Earlier this year Karl Denninger at market-ticker called Bitcoin a "Bit Con" and advised his readers "Don't buy". Those that listened have done themselves out of a 1,000% gain since then.

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November 23, 2013, 06:30:19 PM
 #52

Bitcoin is an indestructible and uncensorable data store that costs units of its currency to use. These qualities come from the massive amount of proof of work backing it, which would be extremely costly to replicate in a duplicate network.

It has intrinsic value.
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November 23, 2013, 07:38:43 PM
 #53

Bitcoin is an indestructible and uncensorable data store that costs units of its currency to use. These qualities come from the massive amount of proof of work backing it, which would be extremely costly to replicate in a duplicate network.

It has intrinsic value.

Or, in other words: It creates confidence in it. That's its intrinsic value.

Many ways to express that thought.
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November 24, 2013, 01:07:10 AM
 #54

To sum up why Schiff's "intrinsic value" argument about bitcoin is wrong:

1) His argument applies to 80% of gold's value.  If each bitcoin were backed with one oz of silver, an $850 price would not somehow be justified just because there is intrinsic value behind it.

2) Somali paper currency continues to be accepted with no central bank.  Paper is a reasonable medium of exchange, even without backing.  Something can be good money even if that is the only thing it can be used for.

3) If industrial uses of gold were taken away, it would still be used as currency and the value would not drop all that much.

4) Peter is over two years late predicting that eventually everyone will want to cash out all at once and the value will crash.  It already crashed from $30 down to $2 in 2011, and it worked just as well after it crashed.  Of course he used his standard method of predicting a crash while saying he doesn't know when it will crash or how high it will go so he can still claim to be right if it crashes from $5,000 to $1,000.

5) He is clearly ignorant of the fact that 30,000 merchants accept bitcoin, up 1000% over last year.  If everyone wants to buy stuff with their coins, as Peter predicts, they can spend them at bitcoin accepting merchants.

6) His argument relies on an incorrect super strict interpretation of Mises' regression theorem.  "Intrinsic value" is a synonym for "utility" or "use-value", which bitcoin has plenty of.

7) Bitcoin's blockchain will be used to transfer asset titles and to create enforceable contracts.  There is plenty of intrinsic value in an indestructable and uncensorable piece of data that can be copied, but not counterfeited.

8 ) Schiff claimed that shifting the decimal point in bitcoin was the same as printing money.  Lol at him.

Continuing to listen to someone who demonstrates such a high level of ignorance about economics is not very good in my opinion.  Honestly, I think it's an embarrassment to humanity that this guy gets enough attention to have several threads with his name in the title on this forum.  Here's a response I made in another Peter Schiff thread here:

Investors have to have a time-frame to make any money at investing.  Saying "the US dollar will go to zero" is like saying "the sun is going to burn out".  No one will disagree with you if you give an infinite time-frame for it to happen.  The dollar is SUPPOSED to go to zero eventually.  Continuing to listen to Peter Schiff because "he'll be right eventually" will cause you to lose a lot of money.  How long will Schiff listeners keep listening to his bearish rants while ignoring 134% stock market heaters and 10,000% bitcoin price increases?  Just listen to someone else.  Find someone who knows when to be bearish and bullish on various assets, instead of a permabear who might lose for 100 years before he makes money.  Even better, watch an economics course on Khan Academy for free.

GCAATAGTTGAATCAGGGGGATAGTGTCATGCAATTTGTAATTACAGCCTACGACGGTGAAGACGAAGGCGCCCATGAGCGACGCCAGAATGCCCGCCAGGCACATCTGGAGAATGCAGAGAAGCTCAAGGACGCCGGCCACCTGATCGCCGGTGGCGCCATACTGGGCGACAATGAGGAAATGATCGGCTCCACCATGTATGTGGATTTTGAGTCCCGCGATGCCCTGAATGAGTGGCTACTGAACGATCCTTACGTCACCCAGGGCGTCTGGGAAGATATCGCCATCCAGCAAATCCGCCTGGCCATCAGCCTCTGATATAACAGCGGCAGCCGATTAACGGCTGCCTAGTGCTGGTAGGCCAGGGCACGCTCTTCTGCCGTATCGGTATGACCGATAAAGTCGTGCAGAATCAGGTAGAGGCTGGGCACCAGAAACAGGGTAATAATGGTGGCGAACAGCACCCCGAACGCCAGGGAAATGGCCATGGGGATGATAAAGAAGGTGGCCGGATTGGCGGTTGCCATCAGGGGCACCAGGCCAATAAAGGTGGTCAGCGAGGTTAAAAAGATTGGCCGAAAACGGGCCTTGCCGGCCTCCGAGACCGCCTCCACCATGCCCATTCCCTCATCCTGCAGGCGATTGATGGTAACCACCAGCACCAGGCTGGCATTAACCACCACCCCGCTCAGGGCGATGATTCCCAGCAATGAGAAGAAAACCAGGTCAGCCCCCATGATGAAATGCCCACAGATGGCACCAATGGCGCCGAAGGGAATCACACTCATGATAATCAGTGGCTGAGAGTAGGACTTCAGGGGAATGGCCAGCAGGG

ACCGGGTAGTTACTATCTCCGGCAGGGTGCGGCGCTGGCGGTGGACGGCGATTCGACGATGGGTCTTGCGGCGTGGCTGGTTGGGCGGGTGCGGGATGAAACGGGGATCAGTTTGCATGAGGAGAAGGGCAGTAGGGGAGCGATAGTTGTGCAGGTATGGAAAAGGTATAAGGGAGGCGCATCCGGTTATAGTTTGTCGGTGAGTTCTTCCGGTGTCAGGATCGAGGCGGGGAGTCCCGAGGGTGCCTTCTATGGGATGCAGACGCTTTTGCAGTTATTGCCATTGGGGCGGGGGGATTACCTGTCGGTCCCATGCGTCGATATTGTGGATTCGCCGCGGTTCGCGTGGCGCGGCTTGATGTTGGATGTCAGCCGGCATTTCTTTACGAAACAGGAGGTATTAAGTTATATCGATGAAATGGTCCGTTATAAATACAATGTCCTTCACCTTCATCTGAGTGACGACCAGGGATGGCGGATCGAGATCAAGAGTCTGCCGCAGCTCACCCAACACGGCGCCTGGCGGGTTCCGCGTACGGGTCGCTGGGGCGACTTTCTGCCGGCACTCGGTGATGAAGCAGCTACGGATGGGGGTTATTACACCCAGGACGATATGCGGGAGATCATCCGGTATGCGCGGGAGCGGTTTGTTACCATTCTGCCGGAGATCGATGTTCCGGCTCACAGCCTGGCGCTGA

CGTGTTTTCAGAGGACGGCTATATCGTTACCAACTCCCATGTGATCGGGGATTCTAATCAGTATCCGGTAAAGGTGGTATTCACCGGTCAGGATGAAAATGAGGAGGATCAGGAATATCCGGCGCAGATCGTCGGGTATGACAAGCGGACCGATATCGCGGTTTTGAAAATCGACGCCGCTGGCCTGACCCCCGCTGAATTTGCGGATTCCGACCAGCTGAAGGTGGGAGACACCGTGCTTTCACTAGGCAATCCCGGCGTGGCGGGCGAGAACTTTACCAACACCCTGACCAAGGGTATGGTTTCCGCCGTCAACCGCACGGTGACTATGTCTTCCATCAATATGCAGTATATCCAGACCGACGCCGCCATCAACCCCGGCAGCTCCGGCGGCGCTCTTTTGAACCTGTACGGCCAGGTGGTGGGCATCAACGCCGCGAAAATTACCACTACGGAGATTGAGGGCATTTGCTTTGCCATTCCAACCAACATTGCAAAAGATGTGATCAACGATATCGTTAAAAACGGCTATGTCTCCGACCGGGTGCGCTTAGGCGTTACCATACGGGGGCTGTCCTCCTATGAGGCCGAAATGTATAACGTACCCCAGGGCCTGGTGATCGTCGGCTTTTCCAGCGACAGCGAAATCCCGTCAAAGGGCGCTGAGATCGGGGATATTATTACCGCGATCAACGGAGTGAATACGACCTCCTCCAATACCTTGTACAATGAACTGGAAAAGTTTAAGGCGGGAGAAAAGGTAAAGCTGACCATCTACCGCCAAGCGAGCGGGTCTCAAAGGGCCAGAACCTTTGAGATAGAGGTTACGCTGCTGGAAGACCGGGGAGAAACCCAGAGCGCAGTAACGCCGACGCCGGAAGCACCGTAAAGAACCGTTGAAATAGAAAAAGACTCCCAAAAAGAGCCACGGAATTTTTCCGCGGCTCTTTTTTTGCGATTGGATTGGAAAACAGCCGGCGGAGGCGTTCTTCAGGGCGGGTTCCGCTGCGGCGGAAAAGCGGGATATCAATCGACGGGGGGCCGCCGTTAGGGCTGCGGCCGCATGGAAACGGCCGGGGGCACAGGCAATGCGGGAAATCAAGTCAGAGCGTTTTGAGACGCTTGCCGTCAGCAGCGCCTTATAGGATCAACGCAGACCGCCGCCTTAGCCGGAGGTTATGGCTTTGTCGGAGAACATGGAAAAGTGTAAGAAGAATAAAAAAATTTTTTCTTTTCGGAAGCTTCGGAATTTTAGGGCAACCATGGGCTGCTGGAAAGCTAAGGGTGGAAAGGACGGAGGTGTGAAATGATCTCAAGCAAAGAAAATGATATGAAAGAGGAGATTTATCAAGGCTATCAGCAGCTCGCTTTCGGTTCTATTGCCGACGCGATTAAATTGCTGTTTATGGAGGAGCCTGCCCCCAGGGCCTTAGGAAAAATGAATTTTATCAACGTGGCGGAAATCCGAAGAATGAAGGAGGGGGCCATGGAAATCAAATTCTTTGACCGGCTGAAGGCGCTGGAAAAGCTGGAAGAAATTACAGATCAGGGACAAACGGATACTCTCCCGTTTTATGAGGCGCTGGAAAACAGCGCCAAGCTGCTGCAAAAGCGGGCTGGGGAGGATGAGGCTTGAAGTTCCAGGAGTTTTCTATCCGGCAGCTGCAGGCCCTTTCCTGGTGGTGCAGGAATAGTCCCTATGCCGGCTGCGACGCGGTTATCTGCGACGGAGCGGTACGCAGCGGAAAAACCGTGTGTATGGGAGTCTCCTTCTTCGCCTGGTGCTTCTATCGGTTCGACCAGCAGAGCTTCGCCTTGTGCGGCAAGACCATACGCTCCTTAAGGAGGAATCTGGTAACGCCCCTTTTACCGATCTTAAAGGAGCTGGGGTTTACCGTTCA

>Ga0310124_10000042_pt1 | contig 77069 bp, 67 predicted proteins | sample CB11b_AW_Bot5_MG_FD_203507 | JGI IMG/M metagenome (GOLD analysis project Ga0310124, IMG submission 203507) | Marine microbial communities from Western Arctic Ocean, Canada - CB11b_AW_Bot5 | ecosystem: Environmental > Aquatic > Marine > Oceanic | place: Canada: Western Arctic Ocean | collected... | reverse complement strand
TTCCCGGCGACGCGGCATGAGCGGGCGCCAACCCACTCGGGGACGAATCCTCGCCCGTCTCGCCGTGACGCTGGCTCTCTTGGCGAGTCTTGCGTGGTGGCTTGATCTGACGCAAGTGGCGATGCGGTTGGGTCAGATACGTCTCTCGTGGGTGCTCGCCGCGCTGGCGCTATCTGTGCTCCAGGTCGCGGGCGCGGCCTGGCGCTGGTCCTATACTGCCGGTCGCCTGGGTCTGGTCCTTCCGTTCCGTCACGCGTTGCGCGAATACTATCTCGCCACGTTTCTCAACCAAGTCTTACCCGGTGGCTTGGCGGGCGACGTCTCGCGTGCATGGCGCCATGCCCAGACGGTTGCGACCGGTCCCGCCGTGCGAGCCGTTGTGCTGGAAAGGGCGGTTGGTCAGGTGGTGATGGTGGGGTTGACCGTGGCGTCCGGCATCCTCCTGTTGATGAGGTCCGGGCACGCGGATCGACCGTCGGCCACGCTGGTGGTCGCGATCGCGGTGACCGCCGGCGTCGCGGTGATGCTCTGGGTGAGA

Every once in a while, he does put a time-frame on his predictions and winds up looking like an even bigger idiot.

"I think sometime in 2011, if we make it out of 2011 maybe 2012, that we're going to have a crisis.... Interest rates are going to rise sharply in the US." -- Peter Schiff
http://www.youtube.com/watch?v=Nv-Q9NxKWKI

There are reports of investors losing 70% with Peter Schiff in 2008.  Try watching these videos if you still think he was "right":

http://www.youtube.com/watch?v=4h_mEK91FWs
http://www.businessinsider.com/2009/1/peter-schiffs-clients-got-hosed-this-year-too
http://avaresearch.com/avanew/articles/713/The-Embarrassing-Track-Record-of-Robert-Prechter-Part-1.html
http://avaresearch.com/avanew/articles/302/Peter-Schiff-Wrong-on-the-Economy-Wrong-on-Healthcare-Part-1.html
http://www.youtube.com/watch?v=EBNbdqp0-TI
http://www.youtube.com/watch?v=oUbhAbqKjOo
http://www.youtube.com/user/AntiSchiff

Seth Otterstad's Blog          @SethOtterstad on twitter          Seth on google+
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November 24, 2013, 02:30:03 AM
 #55

Peter Schiff = one-trick pony who gets it right roughly on par with a coin toss.  Victimizes dull libertarians.  <shrug>

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November 26, 2013, 04:44:28 AM
 #56

http://www.youtube.com/watch?v=mFcTJAQ7zc4
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November 26, 2013, 05:07:01 AM
 #57


Thx for the link.  I only watched 13 min due to monthly data quota, but will watch the rest after midnight.

Impressions:  Schiff does as Schiff does...breaks into the other guy's point after a few words, then blathers on saying the same brain-dead thing multiple times.  So far Stephen has missed some obvious counter-arguments which is frustrating.  Maybe he'll hit a few later in the show.

OTOH, what do I care if Schiff's sheep continue to take a shearing? <shrug>


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November 26, 2013, 05:43:58 AM
 #58

It will be interesting to watch Peter and Erik Voorhees debate sometime after gold parity is achieved and held for a bit.
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November 26, 2013, 05:47:01 AM
 #59

Might be that he's biased, might be that he's not.  But it was interesting.  Thanks for posting Cheesy